A dominant, intelligent performance from Joe Allen in the centre of midfield spurred Liverpool’s 2-1 win over Manchester City on Sunday, writes Jack Lusby.
Brendan Rodgers can be happy with every one of his players for the way in which they responded to defeat in the Europa League at Besiktas on Thursday night, with solid performances across the board, from Simon Mignolet in goal to Raheem Sterling up front.
Coutinho rightly deserved the man-of-the-match award, but unlikely hero Joe Allen ran him a close second with a masterful midfield display.
Understanding of Space
Lining up against David Silva, one of the most perceptive footballers in Europe, Allen had to be on his toes throughout Sunday’s clash—thankfully, in the midfielder, Liverpool have an intelligent player, who understands the value of space.
Off the ball, this was evidenced by Silva’s increasingly peripheral role in the game.
Allen harried the Spaniard throughout, ensuring he didn’t enjoy the space that Coutinho did at the opposite end—although this wasn’t without its foibles in the first half.
Silva played a big part in Dzeko’s first-half equaliser, and Allen can be blamed for losing the midfielder at this point.
However, particularly in the second half, his attention to the City playmaker was noticeable, and Silva suffered as a result:
— Jack Lusby (@jacklusby_) March 1, 2015
Furthermore, on the ball, Allen continued to show this intelligence.
With Pellegrini deploying his usual two-man midfield of Yaya Toure and Fernandinho, City looked to dominant the central areas, aided by Silva and Samir Nasri, who also operated inside.
This meant that when on the ball, Liverpool needed to remain front-footed, and Allen was the perfect example of this, with a series of deft touches, dribbles and a remarkable close ball control to get himself out of trouble.
Furthermore, when in possession—which he was often, with his 5.7 percent second only to Henderson in the Liverpool side—Allen was sharp in offloading the ball.
Joe Allen made the second most passes (57) of any Liverpool player today, with the second highest passing accuracy (87.7%). #LFC
— Jack Lusby (@jacklusby_) March 1, 2015
The midfielder kept things simple, finding his teammates in space and often contributed to swift attacking moves.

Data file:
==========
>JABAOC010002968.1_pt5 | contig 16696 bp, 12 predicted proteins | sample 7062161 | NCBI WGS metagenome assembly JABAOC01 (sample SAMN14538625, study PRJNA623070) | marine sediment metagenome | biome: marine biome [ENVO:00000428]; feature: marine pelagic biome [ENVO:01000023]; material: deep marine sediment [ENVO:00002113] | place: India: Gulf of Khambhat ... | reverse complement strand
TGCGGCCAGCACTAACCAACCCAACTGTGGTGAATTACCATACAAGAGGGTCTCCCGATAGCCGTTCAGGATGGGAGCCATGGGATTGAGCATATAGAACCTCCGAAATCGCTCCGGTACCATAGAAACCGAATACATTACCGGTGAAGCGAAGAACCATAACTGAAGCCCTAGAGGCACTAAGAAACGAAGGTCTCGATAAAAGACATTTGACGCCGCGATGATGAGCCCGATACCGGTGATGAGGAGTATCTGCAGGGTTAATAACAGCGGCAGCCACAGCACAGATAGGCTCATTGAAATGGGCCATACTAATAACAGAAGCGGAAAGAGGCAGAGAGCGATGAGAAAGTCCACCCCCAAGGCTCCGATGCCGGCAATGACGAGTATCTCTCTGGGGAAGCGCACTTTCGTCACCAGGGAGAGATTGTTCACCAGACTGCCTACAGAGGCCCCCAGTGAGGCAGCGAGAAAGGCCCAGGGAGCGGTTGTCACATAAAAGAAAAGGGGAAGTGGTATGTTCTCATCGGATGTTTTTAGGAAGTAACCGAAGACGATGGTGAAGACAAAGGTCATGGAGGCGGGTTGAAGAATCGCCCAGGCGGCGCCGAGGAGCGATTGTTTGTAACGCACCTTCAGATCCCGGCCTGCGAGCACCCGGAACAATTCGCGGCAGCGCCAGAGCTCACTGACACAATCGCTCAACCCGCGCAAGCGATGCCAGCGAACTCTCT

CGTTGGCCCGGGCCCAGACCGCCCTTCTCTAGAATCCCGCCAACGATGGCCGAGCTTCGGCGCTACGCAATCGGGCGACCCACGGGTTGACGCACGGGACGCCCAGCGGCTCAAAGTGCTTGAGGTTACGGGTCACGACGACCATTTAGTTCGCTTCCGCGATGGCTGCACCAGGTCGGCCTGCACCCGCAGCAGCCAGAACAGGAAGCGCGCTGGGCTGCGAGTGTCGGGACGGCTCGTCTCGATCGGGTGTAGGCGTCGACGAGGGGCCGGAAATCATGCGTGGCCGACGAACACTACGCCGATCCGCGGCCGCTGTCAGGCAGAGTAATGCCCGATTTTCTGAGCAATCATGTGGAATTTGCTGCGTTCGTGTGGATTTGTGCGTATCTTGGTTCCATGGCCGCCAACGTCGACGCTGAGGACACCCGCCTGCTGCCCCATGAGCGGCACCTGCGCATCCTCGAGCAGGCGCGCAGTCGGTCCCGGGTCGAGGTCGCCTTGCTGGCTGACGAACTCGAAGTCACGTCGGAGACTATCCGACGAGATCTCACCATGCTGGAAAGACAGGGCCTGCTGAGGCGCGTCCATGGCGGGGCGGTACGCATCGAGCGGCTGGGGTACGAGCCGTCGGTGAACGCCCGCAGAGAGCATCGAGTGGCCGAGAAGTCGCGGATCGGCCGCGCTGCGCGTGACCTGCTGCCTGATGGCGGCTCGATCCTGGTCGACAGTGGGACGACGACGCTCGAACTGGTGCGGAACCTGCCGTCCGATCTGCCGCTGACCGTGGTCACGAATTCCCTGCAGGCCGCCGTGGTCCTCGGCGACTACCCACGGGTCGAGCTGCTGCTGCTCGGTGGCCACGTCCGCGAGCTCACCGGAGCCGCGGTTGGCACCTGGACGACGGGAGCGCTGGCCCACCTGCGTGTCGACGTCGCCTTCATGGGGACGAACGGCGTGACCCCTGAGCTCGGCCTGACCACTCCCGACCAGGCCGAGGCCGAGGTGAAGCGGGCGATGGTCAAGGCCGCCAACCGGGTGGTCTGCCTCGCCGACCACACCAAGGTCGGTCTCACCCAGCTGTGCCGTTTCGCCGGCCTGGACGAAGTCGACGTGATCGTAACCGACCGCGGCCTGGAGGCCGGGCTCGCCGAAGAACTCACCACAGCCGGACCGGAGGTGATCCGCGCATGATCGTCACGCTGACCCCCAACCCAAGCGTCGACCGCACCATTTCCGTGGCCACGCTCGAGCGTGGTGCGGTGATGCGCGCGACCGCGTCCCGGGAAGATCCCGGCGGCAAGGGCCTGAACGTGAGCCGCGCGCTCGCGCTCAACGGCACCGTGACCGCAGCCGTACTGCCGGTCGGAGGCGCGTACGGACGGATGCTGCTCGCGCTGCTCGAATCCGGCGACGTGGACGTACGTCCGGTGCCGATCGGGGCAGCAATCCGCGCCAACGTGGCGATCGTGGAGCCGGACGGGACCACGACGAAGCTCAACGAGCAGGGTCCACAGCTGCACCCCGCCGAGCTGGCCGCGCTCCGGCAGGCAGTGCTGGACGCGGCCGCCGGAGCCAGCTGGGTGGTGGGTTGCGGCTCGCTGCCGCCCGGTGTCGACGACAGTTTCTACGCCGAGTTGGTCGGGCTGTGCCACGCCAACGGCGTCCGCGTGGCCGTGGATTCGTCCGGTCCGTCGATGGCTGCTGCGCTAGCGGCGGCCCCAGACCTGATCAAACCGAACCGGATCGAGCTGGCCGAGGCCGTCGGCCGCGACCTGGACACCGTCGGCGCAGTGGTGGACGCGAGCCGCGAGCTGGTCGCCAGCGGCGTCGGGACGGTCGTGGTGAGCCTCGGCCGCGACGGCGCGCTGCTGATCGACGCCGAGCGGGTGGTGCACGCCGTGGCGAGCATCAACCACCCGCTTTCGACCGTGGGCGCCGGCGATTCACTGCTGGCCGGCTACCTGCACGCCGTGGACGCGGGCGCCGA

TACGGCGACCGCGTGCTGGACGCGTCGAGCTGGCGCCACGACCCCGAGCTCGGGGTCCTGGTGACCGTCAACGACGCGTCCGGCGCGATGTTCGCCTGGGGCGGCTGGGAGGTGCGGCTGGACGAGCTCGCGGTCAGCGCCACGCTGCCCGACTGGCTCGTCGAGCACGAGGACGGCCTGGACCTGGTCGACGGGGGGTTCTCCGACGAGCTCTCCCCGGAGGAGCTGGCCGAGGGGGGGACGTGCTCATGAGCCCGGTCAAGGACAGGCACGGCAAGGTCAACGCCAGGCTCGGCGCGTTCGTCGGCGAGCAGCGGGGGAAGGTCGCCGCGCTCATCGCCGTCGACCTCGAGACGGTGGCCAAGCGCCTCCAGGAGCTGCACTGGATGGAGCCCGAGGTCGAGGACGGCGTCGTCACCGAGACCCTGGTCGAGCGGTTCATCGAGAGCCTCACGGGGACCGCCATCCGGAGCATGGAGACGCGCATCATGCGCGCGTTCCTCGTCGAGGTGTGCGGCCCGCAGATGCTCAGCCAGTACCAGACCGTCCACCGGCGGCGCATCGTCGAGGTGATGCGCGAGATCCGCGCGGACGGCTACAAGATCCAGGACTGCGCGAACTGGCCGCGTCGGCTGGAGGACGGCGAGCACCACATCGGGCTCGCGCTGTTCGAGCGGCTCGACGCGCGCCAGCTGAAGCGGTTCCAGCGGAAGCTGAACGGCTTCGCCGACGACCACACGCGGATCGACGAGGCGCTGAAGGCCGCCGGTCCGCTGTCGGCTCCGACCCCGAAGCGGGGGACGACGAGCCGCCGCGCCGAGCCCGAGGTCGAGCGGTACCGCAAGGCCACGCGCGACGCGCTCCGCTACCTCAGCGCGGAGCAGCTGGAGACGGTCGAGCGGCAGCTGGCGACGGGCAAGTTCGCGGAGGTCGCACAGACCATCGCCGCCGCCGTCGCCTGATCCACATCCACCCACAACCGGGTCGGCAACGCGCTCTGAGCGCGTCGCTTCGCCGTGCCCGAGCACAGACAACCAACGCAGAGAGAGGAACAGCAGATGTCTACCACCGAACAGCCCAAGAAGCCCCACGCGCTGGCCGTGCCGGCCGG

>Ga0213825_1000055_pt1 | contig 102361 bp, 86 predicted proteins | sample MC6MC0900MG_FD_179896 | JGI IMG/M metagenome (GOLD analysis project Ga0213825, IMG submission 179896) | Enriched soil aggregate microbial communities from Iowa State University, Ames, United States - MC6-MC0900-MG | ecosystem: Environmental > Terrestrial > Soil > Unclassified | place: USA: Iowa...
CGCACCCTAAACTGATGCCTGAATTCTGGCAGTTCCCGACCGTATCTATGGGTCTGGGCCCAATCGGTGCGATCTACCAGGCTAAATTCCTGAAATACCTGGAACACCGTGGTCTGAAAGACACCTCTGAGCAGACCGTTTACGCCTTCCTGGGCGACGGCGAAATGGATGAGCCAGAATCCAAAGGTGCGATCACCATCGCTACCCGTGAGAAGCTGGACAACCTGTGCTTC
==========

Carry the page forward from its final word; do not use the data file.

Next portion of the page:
Revisiting Yaya Toure’s Toughest Game
After Liverpool’s 2-2 draw at home to City in the 2012/13 season, Toure famously described draw as the “hardest game I’ve played in since I’ve been in England,” after two years with the Citizens in the Premier League.
The main factor in this was an on-form Allen, who had just joined the Reds from Swansea City.
During that game, Allen gave Toure no space to negotiate in the midfield, employing the energetic, effective defensive game that made him such a must-sign for Rodgers.
There would be no surprises if Toure reprised this appraisal after Sunday’s Liverpool win—Allen once more ran the gauntlet, and Toure suffered.
This was largely due to the effective tandem of Allen and Henderson, with the latter perhaps finally finding a kindred spirit in central midfield in terms of work rate and efficiency, after experiments—to varying degrees of success—alongside Lucas Leiva and Steven Gerrard.
Despite seeing 7.6 percent of the overall possession on the day—the highest amount of any player—Toure completed just 75.6 percent of his attempted passes.
Allen and Henderson starved him of time on the ball and, as with Silva, reduced his potency as a result—only once did Toure make a genuinely dangerous foray into the Liverpool box.
As they were effective in the latter stages of the previous league win over Southampton, Allen and Henderson supplied a considerable, hard-working defensive shield—Henderson has found a defensive-minded midfielder he can trust in Lucas’ absence.
A New Breed of Defensive Midfielder?
With Lucas limited to his tough-tackling physical prowess and respectable discipline, and Gerrard far from capable of performing the role due to a waning stamina, Allen has provided an interesting new prospect in the defensive midfield role.
Rodgers astutely outlined Allen’s talents during an injury layoff earlier this season:
“Joe is a player who never gets mentioned but he’s a player who rarely turns over the ball. He loves the football and gets other people playing. The key feature for Joe on top of that is the intensity in his pressure. He presses the game very well. He’s a very intelligent footballer. Tactically, he’s outstanding.”
The key feature in this appraisal is Allen’s intelligence; while it helps in the defensive midfield role, physical strength clearly isn’t everything.
Allen’s understanding of space, his timing of the challenge and his thirst for possession make him an ideal anchor in this Liverpool system, and a growing partnership with Henderson points to a bright future in Rodgers’ 3-4-2-1.
Allen has proven that brains can trump brawn in this role, and with Lucas out injured his rise is central to Liverpool’s chances in the race for a top-four finish.
Struggling with injuries of his own this season, Joe Allen needs to build on this performance, find consistency and make the position his own.
Statistics via WhoScored.
Did Joe Allen prove he can perform as Liverpool’s defensive midfielder on Sunday? Let us know in the comments below.